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Is Great Information Good Enough? Evidence from Physicians as Patients

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  • Michael D. Frakes
  • Jonathan Gruber
  • Anupam Jena

Abstract

Stemming from the belief that the key barrier to achieving high-quality and low-cost health care is the deficiency of information and medical knowledge among patients, an enormous number of health policies are focused on patient education. In this paper, we attempt to place an upper bound on the improvements to health care quality that may emanate from such information campaigns. To do so, we compare the care received by a group of patients that should have the best possible information on health care service efficacy—i.e., physicians as patients—with a comparable group of non-physician patients, taking various steps to account for unobservable differences between the two groups. Our results suggest that physicians do only slightly better in adhering to both low- and high-value care guidelines than non-physicians – but not by much and not always.

Suggested Citation

  • Michael D. Frakes & Jonathan Gruber & Anupam Jena, 2019. "Is Great Information Good Enough? Evidence from Physicians as Patients," NBER Working Papers 26038, National Bureau of Economic Research, Inc.
  • Handle: RePEc:nbr:nberwo:26038
    Note: AG CH HC HE PE
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    References listed on IDEAS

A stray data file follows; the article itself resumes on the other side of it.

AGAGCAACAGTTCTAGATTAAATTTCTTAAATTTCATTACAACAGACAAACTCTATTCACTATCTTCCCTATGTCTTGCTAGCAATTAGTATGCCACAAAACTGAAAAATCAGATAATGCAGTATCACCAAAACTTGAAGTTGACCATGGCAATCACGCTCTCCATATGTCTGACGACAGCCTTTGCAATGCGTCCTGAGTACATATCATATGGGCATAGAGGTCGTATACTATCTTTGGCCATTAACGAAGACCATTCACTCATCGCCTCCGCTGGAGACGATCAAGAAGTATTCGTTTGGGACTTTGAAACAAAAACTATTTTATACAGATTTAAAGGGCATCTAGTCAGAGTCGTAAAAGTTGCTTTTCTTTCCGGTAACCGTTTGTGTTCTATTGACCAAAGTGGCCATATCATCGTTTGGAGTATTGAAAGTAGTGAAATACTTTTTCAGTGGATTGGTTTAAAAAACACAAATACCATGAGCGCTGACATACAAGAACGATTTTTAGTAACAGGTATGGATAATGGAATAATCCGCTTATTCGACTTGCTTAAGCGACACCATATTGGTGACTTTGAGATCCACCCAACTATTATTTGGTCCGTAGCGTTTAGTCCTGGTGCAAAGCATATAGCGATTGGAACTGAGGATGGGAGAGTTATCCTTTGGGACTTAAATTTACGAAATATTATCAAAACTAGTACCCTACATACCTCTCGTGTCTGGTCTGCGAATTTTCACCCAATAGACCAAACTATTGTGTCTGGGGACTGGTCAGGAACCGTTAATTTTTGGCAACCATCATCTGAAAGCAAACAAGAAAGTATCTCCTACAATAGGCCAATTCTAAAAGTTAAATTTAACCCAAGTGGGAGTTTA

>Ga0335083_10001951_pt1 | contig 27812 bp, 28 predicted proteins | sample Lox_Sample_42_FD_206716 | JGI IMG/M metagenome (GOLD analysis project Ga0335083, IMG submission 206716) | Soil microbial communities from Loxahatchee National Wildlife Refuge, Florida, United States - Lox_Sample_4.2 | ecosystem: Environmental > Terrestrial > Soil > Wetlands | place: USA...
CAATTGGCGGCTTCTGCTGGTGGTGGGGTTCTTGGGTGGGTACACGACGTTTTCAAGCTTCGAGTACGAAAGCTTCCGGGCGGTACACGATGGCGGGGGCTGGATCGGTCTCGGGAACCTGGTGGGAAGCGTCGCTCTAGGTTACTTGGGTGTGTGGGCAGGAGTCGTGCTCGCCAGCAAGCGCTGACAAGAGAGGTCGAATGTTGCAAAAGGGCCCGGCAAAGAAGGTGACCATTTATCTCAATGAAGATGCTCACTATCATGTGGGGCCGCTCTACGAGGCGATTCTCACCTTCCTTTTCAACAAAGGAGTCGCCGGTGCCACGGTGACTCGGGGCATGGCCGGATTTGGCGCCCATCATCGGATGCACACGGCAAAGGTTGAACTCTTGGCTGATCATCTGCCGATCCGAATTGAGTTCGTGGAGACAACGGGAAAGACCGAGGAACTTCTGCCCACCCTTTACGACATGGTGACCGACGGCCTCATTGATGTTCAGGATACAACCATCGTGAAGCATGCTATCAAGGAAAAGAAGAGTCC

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    5. Wang, Justin & Hockenberry, Jason & Chou, Shin-Yi & Yang, Muzhe, 2011. "Do bad report cards have consequences? Impacts of publicly reported provider quality information on the CABG market in Pennsylvania," Journal of Health Economics, Elsevier, vol. 30(2), pages 392-407, March.
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    7. Michael D. Frakes & Jonathan Gruber, 2018. "Defensive Medicine: Evidence from Military Immunity," NBER Working Papers 24846, National Bureau of Economic Research, Inc.
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    Cited by:

    1. Artmann, Elisabeth & Oosterbeek, Hessel & van der Klaauw, Bas, 2019. "Do doctors improve the health care of their parents? Evidence from admission lotteries," CEPR Discussion Papers 14061, C.E.P.R. Discussion Papers.

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    More about this item

    JEL classification:

    • H51 - Public Economics - - National Government Expenditures and Related Policies - - - Government Expenditures and Health
    • I11 - Health, Education, and Welfare - - Health - - - Analysis of Health Care Markets

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